Back when we first started writing about John Hagee back in 2006, we took issue with Kathleen Parker’s claim that people like Hagee were not very influential because nobody at the White House took them seriously. As we noted at the time, that argument would have been more effective had Hagee and others from his Christians United for Israel not regularly been invited to the White House and had President Bush not been sending messages to their annual gatherings.
As it turns out, Hagee did indeed have significant influence at the White House, as Scott McClellan confirmed yesterday in an interview on NPR’s “Fresh Air” – from the transcript:
GROSS: My guest is Scott McClellan. He was the White House press secretary from July ’03 to May of ’06. And his new memoir about those years is called “What Happened.”
I’ve got a John Hagee question for you. You devote some of your memoir “What Happened” to social conservatives and their influence on policy in the Bush administration. And I know when John Hagee, who’s been so much in the news lately, ever since his endorsement of McCain, which that’s a bond that’s been broken.
Mr. McCLELLAN: Yes.
GROSS: When he had his first summit for the Christian Zionist group that he founded, Christians United for Israel, President Bush sent a recorded greeting to Hagee and to the conference. Did Hagee have much sway within the Bush administration?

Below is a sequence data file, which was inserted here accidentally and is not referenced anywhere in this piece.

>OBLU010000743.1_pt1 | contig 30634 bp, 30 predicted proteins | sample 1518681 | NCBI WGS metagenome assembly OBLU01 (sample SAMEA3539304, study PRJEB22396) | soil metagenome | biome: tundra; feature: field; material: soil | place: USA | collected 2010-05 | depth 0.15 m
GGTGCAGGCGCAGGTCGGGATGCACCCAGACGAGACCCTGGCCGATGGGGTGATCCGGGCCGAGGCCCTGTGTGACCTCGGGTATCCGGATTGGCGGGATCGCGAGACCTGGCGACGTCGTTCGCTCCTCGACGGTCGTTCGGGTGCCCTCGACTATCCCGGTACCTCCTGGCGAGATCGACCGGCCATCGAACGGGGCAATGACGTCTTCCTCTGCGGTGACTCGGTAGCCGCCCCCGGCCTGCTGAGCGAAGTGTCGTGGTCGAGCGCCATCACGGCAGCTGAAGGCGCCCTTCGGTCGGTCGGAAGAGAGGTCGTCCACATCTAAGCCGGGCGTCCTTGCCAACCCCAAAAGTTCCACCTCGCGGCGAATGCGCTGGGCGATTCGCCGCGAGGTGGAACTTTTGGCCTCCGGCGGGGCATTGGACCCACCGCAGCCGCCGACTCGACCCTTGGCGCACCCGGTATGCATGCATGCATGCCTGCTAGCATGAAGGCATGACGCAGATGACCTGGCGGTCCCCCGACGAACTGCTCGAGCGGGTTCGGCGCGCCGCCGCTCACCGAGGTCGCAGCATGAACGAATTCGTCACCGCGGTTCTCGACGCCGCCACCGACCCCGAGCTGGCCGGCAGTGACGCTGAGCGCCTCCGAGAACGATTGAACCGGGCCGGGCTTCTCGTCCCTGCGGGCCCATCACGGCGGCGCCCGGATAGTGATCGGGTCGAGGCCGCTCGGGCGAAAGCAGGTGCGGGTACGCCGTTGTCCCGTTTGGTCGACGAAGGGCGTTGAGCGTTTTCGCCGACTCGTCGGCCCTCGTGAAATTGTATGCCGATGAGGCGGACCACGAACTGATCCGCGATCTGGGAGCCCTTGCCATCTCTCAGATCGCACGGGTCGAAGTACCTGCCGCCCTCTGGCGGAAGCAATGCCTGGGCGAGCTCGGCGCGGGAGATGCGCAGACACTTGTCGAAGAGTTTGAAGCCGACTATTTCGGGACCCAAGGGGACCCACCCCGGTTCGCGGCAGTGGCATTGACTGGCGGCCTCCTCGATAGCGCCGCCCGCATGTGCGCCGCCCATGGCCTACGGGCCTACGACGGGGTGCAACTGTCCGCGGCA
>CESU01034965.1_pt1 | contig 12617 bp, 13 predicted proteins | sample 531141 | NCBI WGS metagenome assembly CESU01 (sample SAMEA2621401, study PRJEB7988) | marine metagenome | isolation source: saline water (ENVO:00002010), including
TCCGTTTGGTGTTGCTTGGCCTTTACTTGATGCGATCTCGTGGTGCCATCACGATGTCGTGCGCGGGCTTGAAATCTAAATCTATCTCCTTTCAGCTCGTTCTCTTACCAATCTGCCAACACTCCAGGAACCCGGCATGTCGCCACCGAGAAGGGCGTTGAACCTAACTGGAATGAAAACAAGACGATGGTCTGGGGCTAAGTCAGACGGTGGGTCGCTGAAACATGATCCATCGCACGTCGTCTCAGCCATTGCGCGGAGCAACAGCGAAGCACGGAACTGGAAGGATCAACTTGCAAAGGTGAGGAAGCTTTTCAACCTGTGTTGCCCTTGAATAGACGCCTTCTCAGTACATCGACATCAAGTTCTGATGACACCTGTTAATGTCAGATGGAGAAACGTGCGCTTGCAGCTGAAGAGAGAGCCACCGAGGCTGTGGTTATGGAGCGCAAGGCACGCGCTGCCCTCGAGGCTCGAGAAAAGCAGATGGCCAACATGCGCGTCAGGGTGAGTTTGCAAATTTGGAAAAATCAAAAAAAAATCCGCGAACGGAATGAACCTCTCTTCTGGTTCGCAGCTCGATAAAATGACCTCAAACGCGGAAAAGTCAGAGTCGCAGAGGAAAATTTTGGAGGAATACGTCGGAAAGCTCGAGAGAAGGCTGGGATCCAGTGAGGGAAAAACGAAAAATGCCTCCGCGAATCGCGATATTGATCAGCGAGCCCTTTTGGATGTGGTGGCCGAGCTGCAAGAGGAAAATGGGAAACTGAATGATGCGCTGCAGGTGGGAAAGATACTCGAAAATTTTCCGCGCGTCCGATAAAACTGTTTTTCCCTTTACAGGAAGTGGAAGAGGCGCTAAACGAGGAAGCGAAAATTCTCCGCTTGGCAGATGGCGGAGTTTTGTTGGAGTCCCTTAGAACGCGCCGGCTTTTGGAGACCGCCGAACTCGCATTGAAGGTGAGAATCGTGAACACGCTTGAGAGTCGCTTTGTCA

Mr. McCLELLAN: Well, he was one of a number of evangelical pastors, social conservative ones that were certainly part of our outreach at the White House. We had a person and a public liaison that was specifically tasked with reaching out to social conservative leaders. And so those leaders, yes, had a heavy influence on some of the White House policies. And I think that was one of the things that also hurt the president was that, at times it looked like his emphasis was on some of these issues that were important to social conservatives, like Terry Schiavo, like the constitutional amendment to ban same-sex marriage, and stem cell research. I think a lot of people were wondering, `Why are you spending so much time focusing on these issues when, you know, there are issues on energy and health care and the economy that need to be addressed?’
GROSS: So Pastor Hagee was influential within the Bush administration?
Mr. McCLELLAN: I’d say he was one of a number that certainly had some influence and was able to quickly get someone on the phone at the White House. So yes.
Speaking of Hagee, it looks like all the negative press he has received in recent weeks is not dampening his standing in the community, as Joe Lieberman and Gary Bauer continue to stand by him, some Jewish leaders continue to praise his pro-Israel views, and some churches still want him to address their conferences: